It should be left to the incoming administration to decide on the minimum wage hike once it takes office, a business group said over the weekend following the decision of regional wage boards to approve upward adjustments in Metro Manila and the Western Visayas.
According to the Chamber of Commerce of the Philippine Islands (CCPI), any increase in wages would hit competitiveness given what it said was already the highest wages among Southeast Asian countries.
“To increase wages now might put the Philippines in a less competitive edge to attract investments into the country,” CCPI President Jose Luis Yulo said in a statement released Sunday.
“We should wait for the incoming administration to settle down first and let them make the decision. Employers however can include free or a subsidized meal, clothing, shuttle transport to help alleviate the up and down movement of prices of basic necessities,” he added.
Partial and unofficial results of Eleksyon 2022 indicate that Ferdinand “Bongbong” Marcos Jr. is set to take over as President in June, garnering 31.104 million votes with 98.35% of returns processed.
The statement comes after the Department of Labor and Employment (DOLE) on Saturday said the wage board approved a P33 wage increase in Metro Manila to bring the daily minimum wage for non-agriculture workers to P570, and agriculture workers to P533.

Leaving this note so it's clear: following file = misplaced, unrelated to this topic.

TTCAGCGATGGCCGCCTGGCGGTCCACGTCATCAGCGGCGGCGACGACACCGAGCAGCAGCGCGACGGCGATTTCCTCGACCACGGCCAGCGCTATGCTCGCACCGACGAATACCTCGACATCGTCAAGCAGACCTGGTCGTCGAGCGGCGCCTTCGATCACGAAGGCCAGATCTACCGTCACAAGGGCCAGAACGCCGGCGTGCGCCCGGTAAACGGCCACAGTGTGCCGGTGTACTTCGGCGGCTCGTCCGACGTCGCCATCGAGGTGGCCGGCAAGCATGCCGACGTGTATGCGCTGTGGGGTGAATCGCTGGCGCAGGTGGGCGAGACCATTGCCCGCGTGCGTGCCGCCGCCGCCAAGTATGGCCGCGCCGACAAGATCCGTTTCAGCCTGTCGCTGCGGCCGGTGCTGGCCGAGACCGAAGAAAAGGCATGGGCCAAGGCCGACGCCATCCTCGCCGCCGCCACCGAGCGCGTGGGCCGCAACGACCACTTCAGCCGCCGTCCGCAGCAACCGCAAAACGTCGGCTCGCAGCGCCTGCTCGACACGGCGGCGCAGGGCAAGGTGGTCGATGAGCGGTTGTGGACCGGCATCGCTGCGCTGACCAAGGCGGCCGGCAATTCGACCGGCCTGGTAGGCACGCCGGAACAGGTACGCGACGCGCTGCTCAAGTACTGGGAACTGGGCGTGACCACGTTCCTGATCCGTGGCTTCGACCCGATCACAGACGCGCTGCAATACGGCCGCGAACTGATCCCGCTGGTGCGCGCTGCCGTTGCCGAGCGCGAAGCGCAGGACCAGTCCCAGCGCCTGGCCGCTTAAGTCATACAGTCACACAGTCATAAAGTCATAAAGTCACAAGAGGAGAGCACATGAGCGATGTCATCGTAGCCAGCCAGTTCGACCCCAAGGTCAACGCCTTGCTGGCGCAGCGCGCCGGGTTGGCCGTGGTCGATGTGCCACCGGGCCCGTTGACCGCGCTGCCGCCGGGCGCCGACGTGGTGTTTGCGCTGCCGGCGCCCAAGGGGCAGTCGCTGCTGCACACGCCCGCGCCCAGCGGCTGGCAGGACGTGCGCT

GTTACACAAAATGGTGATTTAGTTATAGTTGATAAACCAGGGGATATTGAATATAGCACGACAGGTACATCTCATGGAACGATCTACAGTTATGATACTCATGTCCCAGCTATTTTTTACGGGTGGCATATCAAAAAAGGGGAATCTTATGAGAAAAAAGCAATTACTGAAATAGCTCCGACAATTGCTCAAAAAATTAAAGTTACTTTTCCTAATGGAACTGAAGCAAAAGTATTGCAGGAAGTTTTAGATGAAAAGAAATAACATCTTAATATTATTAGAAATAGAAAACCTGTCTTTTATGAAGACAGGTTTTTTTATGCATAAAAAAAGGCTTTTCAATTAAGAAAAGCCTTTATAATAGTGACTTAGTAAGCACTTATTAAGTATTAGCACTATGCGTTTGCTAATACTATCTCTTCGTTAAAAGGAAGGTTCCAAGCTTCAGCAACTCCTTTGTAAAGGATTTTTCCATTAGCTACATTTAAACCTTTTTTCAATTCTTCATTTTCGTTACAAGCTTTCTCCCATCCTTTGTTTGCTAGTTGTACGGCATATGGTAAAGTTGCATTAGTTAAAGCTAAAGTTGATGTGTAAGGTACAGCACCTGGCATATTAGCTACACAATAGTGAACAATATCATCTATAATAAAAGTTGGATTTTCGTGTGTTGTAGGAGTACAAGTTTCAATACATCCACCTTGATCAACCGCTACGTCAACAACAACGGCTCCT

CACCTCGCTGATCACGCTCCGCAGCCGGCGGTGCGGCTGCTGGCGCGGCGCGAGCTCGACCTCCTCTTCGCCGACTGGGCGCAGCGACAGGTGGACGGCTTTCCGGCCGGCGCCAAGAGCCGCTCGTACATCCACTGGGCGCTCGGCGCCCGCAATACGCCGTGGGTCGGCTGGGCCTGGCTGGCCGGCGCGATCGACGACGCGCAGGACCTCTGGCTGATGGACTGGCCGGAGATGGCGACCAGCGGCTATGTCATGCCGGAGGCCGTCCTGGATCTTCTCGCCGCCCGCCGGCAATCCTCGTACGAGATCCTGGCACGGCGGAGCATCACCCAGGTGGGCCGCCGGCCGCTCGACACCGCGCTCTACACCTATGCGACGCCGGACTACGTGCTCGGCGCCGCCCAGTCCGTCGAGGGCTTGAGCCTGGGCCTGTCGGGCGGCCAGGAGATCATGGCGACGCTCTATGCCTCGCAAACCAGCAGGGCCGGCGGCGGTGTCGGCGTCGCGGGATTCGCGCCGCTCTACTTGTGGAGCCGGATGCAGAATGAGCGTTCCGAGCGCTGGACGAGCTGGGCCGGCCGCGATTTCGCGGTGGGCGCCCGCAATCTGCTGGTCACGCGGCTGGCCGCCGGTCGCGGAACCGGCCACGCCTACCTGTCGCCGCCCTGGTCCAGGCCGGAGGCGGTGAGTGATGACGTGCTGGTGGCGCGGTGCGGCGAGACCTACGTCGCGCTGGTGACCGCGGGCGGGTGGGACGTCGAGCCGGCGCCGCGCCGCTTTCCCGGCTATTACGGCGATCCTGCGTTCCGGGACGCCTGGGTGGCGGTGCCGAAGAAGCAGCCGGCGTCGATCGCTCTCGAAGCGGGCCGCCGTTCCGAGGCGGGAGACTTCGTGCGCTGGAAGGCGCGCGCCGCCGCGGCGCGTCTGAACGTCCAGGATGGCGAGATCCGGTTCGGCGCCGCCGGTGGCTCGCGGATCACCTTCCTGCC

It also approved an increase of P55 to P110 in Western Visayas, bringing the daily minimum wage to P450 for firms with over 10 workers, and P420 for those with less than 10 workers.
This comes as inflation hit 4.9% in April, the fastest in over three years since December 2018’s 5.2%.
“If there are more industries and businesses operating, more are employed and unemployment diminishes — which effectively raises wages,” Yulo said.
The latest data from the Philippine Statistics Authority (PSA) shows that jobless Filipinos stood at 2.87 million in March, bringing the unemployment rate to 5.8%, the lowest since the onset of the COVID-19 pandemic. — DVM, GMA News